And that was swift: an employee of the Espai Intercanviat took my stuff and chatted a bit. I made her explain all the details to me again, just trying to catch her at ‘this is ridiculously complex’ but she wouldn’t. She did admit that many people brought too shabby things. I got my five Renove points (cardigan = 2 Renoves, dress = 3 Renoves) on a little slip of paper and went away. Having forgotten to take any pictures…

For the day I could pick stuff up I revised my Pinterest wishboard, and went back to Sant Antoni. It was a rainy Saturday morning, and I think there were only two other persons going through the clothing available, one of them with a baby and looking at baby stuff. The point system here was interpreted as needing to mark every garments with its ‘price’, color coded. And somebody had gone through all the garments putting little stickers on them. Tedious and a bit pointless, imho. These people have a lot of space, just separating by ‘price categories’ could have worked out fine. And the categories are pretty clear as not to create confusion at the ‘check-out’.

The supply was the typical lower-end second-hand one would find in a Humana on a bad day. Bershka, Decathlon, pilling, worn out jersey, stretched knits, and the occasional hole… all that ‘no rips, no stains, our people will check this before accepting’ quality control is clearly just to weed out the complete aberrations that people should recognize on their own and discard in the orange container.

My purple dress was hanging there, looking quite sad and stretched on an unfriendly hanger… I didn’t see the cardigan. I hope that means that somebody had already picked it up.

And, if you came looking for a wallet, a belt, a bag, or a starfish fancy dress for your toddler, it might have been your lucky day! I came in looking for a headband, a short and thick sweater, a bodycon dress, and a basic 3/4 sleeve t-shirt, and went home empty handed. But I am very spoiled by now. For somebody whose luggage had been lost, there were plenty of options to start anew.

The weirdest thing I saw: used coffee capsule earrings. ‘Price’: 1 Renove. I’m all for reuse, but who thought that this was a good idea? And who would like to wear these, even if your beloved niece gifted them to you? If somebody gets this, please, explain!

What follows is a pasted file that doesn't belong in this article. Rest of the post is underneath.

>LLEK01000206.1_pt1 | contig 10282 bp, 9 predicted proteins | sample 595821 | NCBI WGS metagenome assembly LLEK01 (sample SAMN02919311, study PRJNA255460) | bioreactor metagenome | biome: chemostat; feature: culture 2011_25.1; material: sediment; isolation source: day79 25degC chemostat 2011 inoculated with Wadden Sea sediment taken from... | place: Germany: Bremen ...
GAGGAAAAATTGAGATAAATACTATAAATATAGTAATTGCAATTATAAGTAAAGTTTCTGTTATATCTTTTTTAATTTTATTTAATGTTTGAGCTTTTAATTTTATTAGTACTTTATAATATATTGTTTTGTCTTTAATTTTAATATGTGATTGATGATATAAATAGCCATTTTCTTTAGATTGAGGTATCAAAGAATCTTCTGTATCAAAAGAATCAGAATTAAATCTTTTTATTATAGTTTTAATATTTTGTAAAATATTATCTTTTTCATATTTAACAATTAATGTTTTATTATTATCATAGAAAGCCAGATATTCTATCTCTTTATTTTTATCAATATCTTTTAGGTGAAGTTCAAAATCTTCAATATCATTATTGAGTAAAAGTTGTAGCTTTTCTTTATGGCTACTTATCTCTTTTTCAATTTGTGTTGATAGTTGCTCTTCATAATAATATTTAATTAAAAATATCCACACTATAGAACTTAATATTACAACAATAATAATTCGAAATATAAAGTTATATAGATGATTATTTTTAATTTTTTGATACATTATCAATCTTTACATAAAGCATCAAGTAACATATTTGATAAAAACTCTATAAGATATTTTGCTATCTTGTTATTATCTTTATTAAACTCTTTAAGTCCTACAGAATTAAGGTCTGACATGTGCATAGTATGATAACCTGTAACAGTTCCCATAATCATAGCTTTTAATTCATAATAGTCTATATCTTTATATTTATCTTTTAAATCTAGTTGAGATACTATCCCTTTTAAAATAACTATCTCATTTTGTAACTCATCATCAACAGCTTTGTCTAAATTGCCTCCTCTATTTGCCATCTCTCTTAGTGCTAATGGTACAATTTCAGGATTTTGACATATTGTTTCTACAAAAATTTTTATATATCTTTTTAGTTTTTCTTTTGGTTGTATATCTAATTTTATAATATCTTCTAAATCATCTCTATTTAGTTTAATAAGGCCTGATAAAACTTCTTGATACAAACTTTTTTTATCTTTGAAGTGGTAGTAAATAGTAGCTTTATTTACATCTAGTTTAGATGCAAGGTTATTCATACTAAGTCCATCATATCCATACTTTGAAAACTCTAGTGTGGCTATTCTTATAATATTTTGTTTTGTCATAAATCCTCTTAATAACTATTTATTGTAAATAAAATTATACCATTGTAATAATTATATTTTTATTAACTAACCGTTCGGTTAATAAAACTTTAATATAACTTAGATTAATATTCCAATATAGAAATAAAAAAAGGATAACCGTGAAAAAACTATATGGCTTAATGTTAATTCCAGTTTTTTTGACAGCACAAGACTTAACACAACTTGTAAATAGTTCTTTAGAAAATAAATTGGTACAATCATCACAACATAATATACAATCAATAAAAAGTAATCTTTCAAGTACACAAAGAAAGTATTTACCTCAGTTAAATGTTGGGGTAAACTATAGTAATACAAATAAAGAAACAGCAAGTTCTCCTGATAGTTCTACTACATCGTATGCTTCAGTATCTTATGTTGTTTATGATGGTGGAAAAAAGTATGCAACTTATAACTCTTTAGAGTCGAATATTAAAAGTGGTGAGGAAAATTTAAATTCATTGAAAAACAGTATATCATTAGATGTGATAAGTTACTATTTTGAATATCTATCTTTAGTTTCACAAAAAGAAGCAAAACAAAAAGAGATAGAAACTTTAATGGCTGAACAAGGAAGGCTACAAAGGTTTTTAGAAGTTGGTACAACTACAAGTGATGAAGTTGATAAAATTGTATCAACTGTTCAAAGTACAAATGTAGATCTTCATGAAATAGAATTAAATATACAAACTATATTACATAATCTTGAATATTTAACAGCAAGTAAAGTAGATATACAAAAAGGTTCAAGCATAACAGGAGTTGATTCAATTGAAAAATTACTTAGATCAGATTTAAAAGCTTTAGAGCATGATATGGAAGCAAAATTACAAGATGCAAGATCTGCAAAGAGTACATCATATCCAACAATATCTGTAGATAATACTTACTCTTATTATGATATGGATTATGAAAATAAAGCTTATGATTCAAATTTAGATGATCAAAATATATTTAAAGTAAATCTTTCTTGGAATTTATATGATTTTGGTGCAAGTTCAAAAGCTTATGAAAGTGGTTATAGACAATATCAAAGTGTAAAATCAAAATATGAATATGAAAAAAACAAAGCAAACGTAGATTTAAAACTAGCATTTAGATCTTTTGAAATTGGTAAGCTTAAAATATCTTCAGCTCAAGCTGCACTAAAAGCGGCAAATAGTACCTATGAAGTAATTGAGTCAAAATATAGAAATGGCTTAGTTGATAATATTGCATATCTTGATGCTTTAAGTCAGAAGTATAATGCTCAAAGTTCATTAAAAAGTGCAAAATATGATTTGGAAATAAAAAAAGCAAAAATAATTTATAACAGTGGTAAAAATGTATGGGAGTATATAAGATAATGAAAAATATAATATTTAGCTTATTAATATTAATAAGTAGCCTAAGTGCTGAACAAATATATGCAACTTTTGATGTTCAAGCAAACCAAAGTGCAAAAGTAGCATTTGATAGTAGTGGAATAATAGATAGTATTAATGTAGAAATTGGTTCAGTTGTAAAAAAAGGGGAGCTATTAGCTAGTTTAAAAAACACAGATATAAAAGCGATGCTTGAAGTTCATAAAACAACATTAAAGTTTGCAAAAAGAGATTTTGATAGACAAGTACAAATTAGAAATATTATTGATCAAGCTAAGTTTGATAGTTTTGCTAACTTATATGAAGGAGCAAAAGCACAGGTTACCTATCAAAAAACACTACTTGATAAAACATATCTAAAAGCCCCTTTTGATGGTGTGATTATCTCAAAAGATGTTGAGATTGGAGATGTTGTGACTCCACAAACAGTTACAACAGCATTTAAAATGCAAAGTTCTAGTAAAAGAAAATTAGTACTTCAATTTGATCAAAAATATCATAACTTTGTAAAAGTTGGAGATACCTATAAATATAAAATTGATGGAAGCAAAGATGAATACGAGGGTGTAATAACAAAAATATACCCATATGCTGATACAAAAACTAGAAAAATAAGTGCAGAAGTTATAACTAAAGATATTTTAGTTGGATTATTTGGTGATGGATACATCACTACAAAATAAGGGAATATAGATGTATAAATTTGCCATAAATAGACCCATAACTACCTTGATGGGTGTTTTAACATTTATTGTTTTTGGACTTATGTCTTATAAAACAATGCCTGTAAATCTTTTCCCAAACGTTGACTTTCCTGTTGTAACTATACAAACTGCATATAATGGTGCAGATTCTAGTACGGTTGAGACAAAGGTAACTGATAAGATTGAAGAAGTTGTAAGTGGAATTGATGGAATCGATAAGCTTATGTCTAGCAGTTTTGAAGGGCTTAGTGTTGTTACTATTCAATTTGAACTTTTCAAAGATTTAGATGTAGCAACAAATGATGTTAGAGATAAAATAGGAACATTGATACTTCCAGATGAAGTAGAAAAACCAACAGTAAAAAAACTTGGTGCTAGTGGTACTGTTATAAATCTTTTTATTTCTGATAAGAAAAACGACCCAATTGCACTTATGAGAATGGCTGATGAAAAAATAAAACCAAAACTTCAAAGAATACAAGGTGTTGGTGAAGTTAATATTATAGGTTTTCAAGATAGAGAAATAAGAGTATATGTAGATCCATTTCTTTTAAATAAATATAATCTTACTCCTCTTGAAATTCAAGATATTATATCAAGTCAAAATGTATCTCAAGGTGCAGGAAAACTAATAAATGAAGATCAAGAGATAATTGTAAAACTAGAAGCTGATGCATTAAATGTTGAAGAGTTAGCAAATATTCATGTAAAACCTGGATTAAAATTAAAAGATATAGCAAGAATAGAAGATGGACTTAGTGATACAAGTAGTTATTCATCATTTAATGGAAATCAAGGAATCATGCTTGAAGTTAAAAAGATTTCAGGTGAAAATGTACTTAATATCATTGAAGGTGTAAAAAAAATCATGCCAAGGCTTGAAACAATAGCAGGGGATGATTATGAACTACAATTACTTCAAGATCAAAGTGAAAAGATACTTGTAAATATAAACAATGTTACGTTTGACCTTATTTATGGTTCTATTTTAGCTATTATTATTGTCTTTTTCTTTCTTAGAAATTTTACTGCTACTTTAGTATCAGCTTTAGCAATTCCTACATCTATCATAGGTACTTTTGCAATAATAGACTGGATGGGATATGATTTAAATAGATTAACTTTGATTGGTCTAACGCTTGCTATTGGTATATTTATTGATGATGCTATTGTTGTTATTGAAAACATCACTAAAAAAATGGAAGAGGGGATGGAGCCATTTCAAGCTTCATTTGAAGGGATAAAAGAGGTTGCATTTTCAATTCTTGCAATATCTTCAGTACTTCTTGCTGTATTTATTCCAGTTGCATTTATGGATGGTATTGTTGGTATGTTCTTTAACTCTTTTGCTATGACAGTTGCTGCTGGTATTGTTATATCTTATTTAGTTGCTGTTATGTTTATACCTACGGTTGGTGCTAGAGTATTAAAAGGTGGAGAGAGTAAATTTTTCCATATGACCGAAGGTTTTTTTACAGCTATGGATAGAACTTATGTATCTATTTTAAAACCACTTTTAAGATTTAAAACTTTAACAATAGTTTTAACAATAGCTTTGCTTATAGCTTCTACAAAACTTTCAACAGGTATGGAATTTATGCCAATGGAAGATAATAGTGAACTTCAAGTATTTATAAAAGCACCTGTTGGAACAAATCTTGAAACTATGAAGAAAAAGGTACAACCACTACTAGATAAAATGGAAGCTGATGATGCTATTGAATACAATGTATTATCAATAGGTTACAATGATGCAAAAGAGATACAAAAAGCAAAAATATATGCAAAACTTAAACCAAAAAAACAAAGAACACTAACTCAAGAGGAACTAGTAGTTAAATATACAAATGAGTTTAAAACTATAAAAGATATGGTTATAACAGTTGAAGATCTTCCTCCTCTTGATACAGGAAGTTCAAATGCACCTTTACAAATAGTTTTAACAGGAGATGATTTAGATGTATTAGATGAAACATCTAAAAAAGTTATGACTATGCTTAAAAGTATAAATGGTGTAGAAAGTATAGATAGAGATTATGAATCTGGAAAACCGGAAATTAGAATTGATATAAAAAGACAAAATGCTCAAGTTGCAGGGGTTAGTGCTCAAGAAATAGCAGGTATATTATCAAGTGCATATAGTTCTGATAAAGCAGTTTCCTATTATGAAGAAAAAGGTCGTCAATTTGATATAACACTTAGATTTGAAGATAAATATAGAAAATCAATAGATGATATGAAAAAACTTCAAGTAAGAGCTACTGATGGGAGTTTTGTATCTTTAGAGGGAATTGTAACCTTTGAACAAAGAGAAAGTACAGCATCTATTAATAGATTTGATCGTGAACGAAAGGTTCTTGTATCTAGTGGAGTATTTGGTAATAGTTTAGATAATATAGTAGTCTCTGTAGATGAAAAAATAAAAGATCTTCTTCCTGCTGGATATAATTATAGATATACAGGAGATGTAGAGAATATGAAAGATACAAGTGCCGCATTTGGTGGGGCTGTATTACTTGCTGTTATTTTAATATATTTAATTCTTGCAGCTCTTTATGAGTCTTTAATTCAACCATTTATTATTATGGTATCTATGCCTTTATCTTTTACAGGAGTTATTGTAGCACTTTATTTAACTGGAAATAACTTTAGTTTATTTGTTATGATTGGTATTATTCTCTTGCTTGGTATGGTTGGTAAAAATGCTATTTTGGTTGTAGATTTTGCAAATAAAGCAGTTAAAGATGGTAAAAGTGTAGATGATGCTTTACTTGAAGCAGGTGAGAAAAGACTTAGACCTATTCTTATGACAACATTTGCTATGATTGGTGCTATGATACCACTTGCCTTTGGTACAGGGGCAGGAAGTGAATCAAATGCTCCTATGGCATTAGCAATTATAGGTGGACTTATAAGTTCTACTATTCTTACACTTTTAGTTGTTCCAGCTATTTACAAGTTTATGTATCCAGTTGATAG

The second weirdest: a jacket with a Humana price tag still on. Imagine all the travel and sorting this jacket has been through, dude, it deserves a comfy retirement by now.

The books and the shoes, and the toys, and the electronics were all off-limits until the Renova event ends it goes back to its ‘we swap everything’ policy. The year-round scheme is a bit more elastic: they also count your given up items to permit you to take some. Hold on, here comes the funny bit that creates even more questions about who thought the Renova la teva roba scheme: in the Millor Que Nou exchange clothing is given away with no strings attached, assuming – according to the employee of the space – that ‘clothing is a human right’ and that, if people came asking, they really needed it. She did not seem to realize the glaring contradiction between that statement and the setup for Renova la teva roba.


Casa Orlandai.
Dropped off on May 29, browsed on May 31, 2019.

OK, for those uninitiated in class differences by neighborhood in Barcelona, Sarrià is posh… so I was curious. Maybe this was the magical place where rich people exchanged their beautiful frocks? Was this a possible entry point for the quality vintage that does not turn up in Humana?

Although I still had my 5 Renoves from Millor Que Nou, I also wanted to try out discarding garments there. C’s jeans that I had modified (2018, 30 wears) was the garment I had to get rid of. I had put a real effort in making myself wear them, and they never felt great. Bah… Jeans are not the easiest swap thing, as you have to try them on. And I was bringing a pair that wasn’t even true to its measurements, not even a pair of men’s pants anymore. I tried to at least warn people with this sticker:

The Centre Civic is a beautiful modernisme villa with a sunny backyard café… and as this is not a year-round activity for them, the clothing containers were in the hallway and I was attended by one of the reception ladies, don’t know if employees or volunteers. My data was taken down carefully… both the type of items I had brought and the sociodemographics: gender, age, neighborhood. She was somehow very surprised – ‘oh, what a great idea!’ – that I had modified my jeans, but lamented that I had only three Renoves. Then I asked about the possibility to use the other five from Millor Que Nou and she, after having checked if those points were truly from this year’s edition, confirmed that and said that, well, eight Renoves was already a nice amount…